For #2, I think you handled it perfectly. You were friendly the first time she came by, a little more distant the second, then the third you explicitly told her to stop, and she did. It seems like maybe she doesn’t really understand what you’re implying unless you spell it out, so I’d send her a text along the lines of, “hey I’m so glad I was able to help out when you needed a place to stay! I’ve had a lot going on lately so I just don’t have the time to be in regular contact right now, even by text. Sorry!”
posted by maleficent at 2:30 PM on January 26 [4 favorites]

I want to revive the slow fade instead of going straight to "this is ghosting and ghosting is bad all the time." I don't believe not responding is a bad thing all the time. Sometimes you really don't know what to say, and I'd be feeling that in these cases. We all have busy lives and really can't sit down and compose the perfect response because we want to avoid ghosting (I don't think you're ghosting by the way. Ghosting is disappearing when there's an expected response because of an established relationship - e.g. dating for a couple of months and then not responding one day, or not showing up to a date you both agreed on with no warning).

In this case, you already did communicate with them; they chose to ignore or just didn't get it. I believe it is worse to say the truth rather than respond with silence. Silence IS saying something and you're preserving their feelings from the truth. The sucky thing is they don't know that and may be hurt from a non-response. And that's just it - they *may* be hurt. We're not responsible for others' feelings nor do we have to take that on.

Having said that, you did get some great scripts here from people who are way more thoughtful than me. :D
posted by foxjacket at 3:42 PM on January 26 [4 favorites]

#1. If this guy is ignoring boundaries, go no contact. Some assholes really want to negotiate their way back into your life. Don't play their game.
posted by lalochezia at 9:18 AM on January 27 [1 favorite]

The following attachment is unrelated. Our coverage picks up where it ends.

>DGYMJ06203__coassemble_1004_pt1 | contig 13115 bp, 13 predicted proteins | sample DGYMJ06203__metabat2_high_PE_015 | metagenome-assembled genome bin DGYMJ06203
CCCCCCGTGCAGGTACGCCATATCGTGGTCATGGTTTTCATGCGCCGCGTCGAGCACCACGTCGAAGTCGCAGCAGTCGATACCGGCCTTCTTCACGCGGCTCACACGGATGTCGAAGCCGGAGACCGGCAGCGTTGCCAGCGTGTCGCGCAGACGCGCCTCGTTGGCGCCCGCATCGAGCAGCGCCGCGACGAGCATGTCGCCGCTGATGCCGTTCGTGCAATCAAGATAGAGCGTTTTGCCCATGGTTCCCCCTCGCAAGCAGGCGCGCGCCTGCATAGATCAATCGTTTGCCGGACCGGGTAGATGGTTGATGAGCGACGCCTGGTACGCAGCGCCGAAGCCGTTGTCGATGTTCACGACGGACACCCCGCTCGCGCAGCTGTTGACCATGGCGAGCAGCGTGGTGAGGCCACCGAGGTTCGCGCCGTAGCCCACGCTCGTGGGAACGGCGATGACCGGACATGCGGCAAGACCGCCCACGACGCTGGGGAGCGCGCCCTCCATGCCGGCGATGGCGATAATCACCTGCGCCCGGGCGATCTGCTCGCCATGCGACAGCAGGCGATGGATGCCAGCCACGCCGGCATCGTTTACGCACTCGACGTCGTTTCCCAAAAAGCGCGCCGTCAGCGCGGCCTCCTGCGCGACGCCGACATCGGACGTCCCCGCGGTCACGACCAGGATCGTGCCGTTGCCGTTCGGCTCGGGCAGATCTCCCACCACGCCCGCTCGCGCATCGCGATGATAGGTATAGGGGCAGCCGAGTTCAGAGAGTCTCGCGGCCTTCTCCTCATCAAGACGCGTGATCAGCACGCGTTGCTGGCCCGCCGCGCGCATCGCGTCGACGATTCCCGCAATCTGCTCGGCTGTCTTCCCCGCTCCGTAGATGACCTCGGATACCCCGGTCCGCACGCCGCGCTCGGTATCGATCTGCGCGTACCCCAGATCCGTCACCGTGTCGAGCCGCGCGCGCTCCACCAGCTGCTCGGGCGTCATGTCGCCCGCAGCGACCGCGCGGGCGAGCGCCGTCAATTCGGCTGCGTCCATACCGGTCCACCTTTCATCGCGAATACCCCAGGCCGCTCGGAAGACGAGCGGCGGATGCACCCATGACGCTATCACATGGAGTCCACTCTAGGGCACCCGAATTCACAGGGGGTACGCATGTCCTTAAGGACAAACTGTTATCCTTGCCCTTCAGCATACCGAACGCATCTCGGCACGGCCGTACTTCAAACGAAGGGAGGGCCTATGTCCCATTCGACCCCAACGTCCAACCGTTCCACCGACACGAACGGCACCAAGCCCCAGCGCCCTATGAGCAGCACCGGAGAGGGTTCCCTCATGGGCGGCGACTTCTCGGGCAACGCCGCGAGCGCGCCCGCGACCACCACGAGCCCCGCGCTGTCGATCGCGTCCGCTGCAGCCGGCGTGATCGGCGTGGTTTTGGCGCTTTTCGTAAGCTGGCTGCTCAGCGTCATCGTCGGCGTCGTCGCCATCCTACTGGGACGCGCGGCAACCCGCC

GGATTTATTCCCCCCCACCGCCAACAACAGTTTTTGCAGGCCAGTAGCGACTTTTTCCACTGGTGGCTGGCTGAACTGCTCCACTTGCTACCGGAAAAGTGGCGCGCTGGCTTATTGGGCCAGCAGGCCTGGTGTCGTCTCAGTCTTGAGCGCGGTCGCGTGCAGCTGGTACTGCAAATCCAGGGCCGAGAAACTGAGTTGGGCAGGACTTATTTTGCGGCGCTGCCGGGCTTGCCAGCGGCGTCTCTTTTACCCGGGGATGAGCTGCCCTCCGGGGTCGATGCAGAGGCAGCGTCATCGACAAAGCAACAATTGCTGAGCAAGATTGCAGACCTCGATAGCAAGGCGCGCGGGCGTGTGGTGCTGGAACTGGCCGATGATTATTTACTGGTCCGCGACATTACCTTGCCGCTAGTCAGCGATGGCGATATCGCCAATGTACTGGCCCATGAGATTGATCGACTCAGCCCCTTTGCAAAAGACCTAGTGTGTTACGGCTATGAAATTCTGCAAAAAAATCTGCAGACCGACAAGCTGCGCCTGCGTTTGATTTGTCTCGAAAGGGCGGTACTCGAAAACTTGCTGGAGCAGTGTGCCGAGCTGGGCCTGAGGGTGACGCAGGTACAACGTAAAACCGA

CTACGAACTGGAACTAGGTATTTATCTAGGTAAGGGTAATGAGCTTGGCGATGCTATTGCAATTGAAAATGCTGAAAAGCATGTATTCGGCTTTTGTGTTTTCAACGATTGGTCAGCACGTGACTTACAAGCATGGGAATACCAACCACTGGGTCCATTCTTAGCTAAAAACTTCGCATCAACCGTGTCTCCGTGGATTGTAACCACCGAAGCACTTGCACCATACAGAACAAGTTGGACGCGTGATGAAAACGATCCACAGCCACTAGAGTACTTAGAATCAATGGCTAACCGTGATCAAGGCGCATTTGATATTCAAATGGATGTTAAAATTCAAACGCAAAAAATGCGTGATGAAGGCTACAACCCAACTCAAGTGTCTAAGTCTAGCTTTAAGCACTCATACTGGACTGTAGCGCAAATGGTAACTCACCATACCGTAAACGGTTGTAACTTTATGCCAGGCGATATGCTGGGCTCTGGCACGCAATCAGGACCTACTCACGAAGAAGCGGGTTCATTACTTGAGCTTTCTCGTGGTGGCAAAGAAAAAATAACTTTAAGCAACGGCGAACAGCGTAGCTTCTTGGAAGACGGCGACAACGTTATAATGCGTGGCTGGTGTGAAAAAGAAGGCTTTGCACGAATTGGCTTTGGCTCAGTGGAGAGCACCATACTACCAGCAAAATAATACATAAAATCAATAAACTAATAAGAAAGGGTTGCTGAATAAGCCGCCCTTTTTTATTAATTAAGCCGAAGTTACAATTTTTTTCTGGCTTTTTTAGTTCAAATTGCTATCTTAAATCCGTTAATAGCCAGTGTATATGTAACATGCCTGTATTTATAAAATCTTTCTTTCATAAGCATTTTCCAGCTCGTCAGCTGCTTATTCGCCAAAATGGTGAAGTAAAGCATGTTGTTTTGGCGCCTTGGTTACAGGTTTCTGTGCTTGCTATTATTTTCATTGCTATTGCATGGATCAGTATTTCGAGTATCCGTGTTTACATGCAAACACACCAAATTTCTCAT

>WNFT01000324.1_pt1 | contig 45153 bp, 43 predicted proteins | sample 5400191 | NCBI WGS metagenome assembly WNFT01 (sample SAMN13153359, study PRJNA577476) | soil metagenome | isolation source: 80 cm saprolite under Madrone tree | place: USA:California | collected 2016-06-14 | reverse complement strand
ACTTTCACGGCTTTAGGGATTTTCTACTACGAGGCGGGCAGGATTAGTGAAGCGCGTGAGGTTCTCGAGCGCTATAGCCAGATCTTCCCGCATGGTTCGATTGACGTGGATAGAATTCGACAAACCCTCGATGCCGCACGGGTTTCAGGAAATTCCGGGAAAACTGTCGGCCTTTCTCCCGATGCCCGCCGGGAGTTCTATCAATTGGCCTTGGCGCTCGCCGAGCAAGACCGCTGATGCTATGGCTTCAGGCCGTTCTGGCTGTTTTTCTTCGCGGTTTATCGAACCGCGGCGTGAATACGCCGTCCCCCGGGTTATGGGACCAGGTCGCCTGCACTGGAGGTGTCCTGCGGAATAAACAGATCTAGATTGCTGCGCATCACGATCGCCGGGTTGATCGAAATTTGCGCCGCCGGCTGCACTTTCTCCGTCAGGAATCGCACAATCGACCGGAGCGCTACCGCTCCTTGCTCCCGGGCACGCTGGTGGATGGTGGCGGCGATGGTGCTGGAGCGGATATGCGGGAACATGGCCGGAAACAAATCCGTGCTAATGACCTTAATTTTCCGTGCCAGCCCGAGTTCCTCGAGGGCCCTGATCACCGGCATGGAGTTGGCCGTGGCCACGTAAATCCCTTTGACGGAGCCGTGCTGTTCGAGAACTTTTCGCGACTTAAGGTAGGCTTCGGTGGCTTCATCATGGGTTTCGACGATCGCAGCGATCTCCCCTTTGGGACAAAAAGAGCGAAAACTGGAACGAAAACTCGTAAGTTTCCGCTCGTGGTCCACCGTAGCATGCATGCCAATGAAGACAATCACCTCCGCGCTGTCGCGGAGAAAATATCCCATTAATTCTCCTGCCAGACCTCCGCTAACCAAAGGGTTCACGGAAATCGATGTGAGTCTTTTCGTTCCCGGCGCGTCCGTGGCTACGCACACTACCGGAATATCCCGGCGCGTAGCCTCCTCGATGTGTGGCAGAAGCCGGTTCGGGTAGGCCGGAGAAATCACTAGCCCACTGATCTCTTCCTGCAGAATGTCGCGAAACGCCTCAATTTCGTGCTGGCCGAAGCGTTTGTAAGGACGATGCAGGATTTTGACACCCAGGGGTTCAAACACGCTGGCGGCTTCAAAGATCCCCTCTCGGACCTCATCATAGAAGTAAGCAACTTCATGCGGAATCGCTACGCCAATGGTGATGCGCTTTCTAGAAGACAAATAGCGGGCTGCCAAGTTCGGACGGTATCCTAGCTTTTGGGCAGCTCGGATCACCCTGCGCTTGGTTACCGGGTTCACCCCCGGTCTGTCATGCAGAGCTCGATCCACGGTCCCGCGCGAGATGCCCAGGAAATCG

Once again, I feel awful because she's a human being who deserves to be treated with more care. But telling her something like, "I don't want to hang out with you or be friends with you" seems even more rude than just silence.

I am a person who often feels trapped by others' either ignoring or misunderstanding of boundaries I have set. I have manners and I was raised by self-involved parents who taught me to always consider their needs before my own so it feels rude to advocate for myself when it shouldn't. So I am not that good at determining what a reasonable boundary is. And I think the additional issue is really that both of these people did not pick up on your signals and also seem lonely. And you feel like "Hey loneliness, I have an ability to help but I don't want to. That feels bad or rude" And, it can, but it's also an okay choice to make. Women are often socialized to think we owe other people our time and we don't!

It's entirely possible that one of the reasons these people are continuing to press you on things (once you've determined maybe by triangulating with other people like you have here) is that they themselves have a difficult time connecting with people or understanding them and you can both have empathy for them without it needing to be your issue to fix.

And also I am with r_n, this may be a cultural thing but around here stopping by if someone hasn't specifically said they're open to that, is kind of pushy and doing it a lot is definitely outside the norm.
posted by jessamyn at 1:45 PM on January 27 [3 favorites]